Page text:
The Southeast Missouri State men's basketball program has had plenty of down seasons over the years, including several recent campaigns.
After all, that's why a new coach was hired before the 2006-07 season. The program was reeling.
But it's hard to imagine a more epic collapse in the history of Southeast hoops than what transpired this year.
After a 6-0 Ohio Valley Conference start, the Redhawks lost 13 of their final 14 OVC games and failed to qualify for the league tournament.
Southeast (12-19, 7-13) finished ninth in the 11-team conference. Only the top eight finishers make the tournament.
There is no doubt that some of the Redhawks' struggles over the past two months were due to injuries.
You can't discount the importance of Brandon Foust, who missed the last 13 games -- 12 of them losses -- and some of the other players who missed time.
But you can't blame it all on injuries, because even with them, the Redhawks appeared to have sufficient talent to at least push for a top-four OVC finish.
Now the question that Southeast fans are burning to know:
Is the program on the upswing?
The Redhawks made strides during coach Scott Edgar's first season last year, improving to 11-20 overall and a sixth-place 9-11 in the OVC, following a 2005-06 campaign that ended 7-20 and a 10th-place 4-16 in the conference.
Despite this season's sizzling start, the result was no tangible improvement even though the majority of the players had another year to digest Edgar's system.
Edgar has been getting roasted on the Internet over the past several weeks, but in trying to be as fair as possible, I say two seasons is way too quick for fans to give up on a coach who took over a down program.
But there is no question next year will loom especially large for Edgar in the eyes of Southeast's fan base, which has steadily dwindled over the past several seasons.
Next year, most of the players on the Redhawks' roster will have been recruited and signed since Edgar took over the program.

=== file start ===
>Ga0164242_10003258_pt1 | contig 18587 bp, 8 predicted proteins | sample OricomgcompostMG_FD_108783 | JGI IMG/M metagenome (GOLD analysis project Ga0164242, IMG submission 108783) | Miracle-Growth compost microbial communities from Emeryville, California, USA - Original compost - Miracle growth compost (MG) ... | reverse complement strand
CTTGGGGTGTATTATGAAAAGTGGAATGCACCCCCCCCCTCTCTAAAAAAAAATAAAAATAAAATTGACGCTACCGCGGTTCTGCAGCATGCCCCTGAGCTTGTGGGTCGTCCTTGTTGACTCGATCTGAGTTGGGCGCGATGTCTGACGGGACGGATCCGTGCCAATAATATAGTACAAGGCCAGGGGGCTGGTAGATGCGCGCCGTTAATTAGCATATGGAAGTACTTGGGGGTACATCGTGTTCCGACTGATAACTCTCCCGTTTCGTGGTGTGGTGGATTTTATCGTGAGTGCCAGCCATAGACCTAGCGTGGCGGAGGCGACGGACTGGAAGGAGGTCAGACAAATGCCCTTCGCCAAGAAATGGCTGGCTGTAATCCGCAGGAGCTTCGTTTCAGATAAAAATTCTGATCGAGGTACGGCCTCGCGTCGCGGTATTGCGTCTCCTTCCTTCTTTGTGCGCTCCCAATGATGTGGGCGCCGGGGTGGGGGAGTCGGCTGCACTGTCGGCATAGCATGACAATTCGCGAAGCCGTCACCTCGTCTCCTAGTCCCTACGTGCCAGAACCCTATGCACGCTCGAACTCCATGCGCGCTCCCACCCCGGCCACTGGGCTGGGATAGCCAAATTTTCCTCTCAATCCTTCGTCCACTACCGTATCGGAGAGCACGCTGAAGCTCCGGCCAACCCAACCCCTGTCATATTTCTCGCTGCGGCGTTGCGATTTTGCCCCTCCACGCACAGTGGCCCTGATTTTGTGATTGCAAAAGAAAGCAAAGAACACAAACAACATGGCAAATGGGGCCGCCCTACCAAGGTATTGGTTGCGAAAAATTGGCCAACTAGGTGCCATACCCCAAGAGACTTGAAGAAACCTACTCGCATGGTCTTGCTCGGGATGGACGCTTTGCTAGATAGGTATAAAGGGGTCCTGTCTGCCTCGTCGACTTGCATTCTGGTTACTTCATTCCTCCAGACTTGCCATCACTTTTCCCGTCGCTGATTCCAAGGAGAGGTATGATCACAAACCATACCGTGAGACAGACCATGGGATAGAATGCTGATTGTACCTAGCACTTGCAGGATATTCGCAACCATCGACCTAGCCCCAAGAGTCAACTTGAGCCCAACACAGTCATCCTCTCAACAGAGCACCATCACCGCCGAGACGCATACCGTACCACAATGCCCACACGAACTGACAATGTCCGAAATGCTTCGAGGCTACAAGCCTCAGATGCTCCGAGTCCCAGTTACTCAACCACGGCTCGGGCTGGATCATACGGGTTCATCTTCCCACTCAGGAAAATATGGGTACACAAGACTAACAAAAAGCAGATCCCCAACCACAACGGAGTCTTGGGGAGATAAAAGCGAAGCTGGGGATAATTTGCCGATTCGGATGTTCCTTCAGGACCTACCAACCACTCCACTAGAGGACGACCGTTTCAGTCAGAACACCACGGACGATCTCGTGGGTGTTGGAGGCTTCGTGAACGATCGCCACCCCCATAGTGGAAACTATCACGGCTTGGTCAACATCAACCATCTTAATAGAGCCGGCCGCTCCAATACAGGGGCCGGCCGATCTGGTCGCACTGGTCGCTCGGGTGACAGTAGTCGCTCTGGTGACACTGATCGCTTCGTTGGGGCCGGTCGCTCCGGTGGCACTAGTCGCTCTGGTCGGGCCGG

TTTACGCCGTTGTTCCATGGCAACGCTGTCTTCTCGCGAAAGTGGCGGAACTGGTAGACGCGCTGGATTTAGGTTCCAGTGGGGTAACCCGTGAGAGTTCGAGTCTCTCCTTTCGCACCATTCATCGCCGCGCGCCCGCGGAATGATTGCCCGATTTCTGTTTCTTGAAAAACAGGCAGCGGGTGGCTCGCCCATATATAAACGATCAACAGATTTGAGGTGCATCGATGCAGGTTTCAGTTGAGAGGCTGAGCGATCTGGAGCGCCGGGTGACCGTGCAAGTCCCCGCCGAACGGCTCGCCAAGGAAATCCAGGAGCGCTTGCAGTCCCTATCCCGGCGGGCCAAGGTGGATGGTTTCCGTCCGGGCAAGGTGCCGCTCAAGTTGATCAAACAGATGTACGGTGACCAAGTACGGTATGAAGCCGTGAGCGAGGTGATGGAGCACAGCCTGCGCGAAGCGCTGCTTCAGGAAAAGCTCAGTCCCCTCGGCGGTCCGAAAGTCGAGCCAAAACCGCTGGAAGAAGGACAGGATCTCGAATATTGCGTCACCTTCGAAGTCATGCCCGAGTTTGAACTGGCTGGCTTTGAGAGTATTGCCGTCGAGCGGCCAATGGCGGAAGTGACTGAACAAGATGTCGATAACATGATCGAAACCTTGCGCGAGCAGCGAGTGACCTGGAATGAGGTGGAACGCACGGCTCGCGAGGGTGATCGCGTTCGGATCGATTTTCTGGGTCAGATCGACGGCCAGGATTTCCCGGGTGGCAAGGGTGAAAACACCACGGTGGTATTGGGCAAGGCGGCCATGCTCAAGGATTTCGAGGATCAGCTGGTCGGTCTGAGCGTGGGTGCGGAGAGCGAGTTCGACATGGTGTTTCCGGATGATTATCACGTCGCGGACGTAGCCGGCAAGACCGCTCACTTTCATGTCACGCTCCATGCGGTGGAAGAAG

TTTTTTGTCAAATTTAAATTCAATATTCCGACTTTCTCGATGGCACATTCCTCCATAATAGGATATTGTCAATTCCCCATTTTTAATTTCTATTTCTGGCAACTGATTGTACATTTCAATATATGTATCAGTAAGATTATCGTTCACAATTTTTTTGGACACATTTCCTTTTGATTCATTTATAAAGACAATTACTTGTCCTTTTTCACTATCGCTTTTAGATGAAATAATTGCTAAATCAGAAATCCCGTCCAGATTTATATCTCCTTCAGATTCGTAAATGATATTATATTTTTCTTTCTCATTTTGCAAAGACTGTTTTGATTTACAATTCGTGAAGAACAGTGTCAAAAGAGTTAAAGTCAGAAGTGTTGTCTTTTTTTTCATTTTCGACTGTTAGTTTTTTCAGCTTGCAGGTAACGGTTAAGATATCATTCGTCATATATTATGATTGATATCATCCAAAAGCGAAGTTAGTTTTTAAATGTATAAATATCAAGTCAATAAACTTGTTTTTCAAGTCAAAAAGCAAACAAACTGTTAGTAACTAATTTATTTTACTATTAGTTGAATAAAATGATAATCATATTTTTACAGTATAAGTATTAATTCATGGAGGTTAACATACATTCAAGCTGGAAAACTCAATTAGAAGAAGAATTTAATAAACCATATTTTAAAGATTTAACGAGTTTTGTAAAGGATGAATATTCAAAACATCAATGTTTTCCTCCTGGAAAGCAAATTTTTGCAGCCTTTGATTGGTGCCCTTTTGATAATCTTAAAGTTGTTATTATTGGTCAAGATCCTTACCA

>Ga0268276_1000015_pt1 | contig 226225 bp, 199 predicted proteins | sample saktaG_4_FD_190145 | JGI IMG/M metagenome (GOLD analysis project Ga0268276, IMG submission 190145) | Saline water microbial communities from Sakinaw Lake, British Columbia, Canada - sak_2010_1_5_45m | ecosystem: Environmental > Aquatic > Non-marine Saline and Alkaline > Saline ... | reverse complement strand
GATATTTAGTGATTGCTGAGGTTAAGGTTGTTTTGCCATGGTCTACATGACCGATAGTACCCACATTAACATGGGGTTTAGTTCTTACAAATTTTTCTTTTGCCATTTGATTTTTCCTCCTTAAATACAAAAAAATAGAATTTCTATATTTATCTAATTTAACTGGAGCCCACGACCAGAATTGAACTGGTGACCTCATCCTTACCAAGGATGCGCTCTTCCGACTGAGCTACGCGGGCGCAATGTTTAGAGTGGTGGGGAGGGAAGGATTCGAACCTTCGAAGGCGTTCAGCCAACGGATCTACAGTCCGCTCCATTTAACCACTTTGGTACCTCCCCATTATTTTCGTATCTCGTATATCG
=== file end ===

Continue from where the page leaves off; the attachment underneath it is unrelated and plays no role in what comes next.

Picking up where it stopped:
I like Edgar and hope he is the coach that can return Southeast men's basketball to the type of success it had for a while under coach Gary Garner, including an NCAA tournament appearance in 1999-2000.
Nobody knows whether Edgar will be able to get the job done, but next season should begin to offer a pretty good indication.
The Southeast women's basketball team will enter this week's OVC tournament as the No. 1 seed after winning the program's third straight regular-season conference title.
The Redhawks (22-7, 17-3), who set an OVC record for most conference wins, have been remarkably consistent in recent years, posting at least 20 victories the past four seasons.
Previously, Southeast's women had not won more than 19 games since moving to Division I during the 1990-91 season.
Southeast begins OVC tournament play Tuesday night at home against Jacksonville State, the same squad it destroyed 85-42 in Saturday's regular-season finale.
It won't be easy for the Redhawks to claim their third consecutive OVC tournament title and NCAA tournament berth, because potentially big challenges lie ahead.
But Southeast has shown the ability to thrive under pressure in recent years. There is no reason to expect anything different this week.
By the way, even if the Redhawks fail to win the OVC tournament, their season won't be over.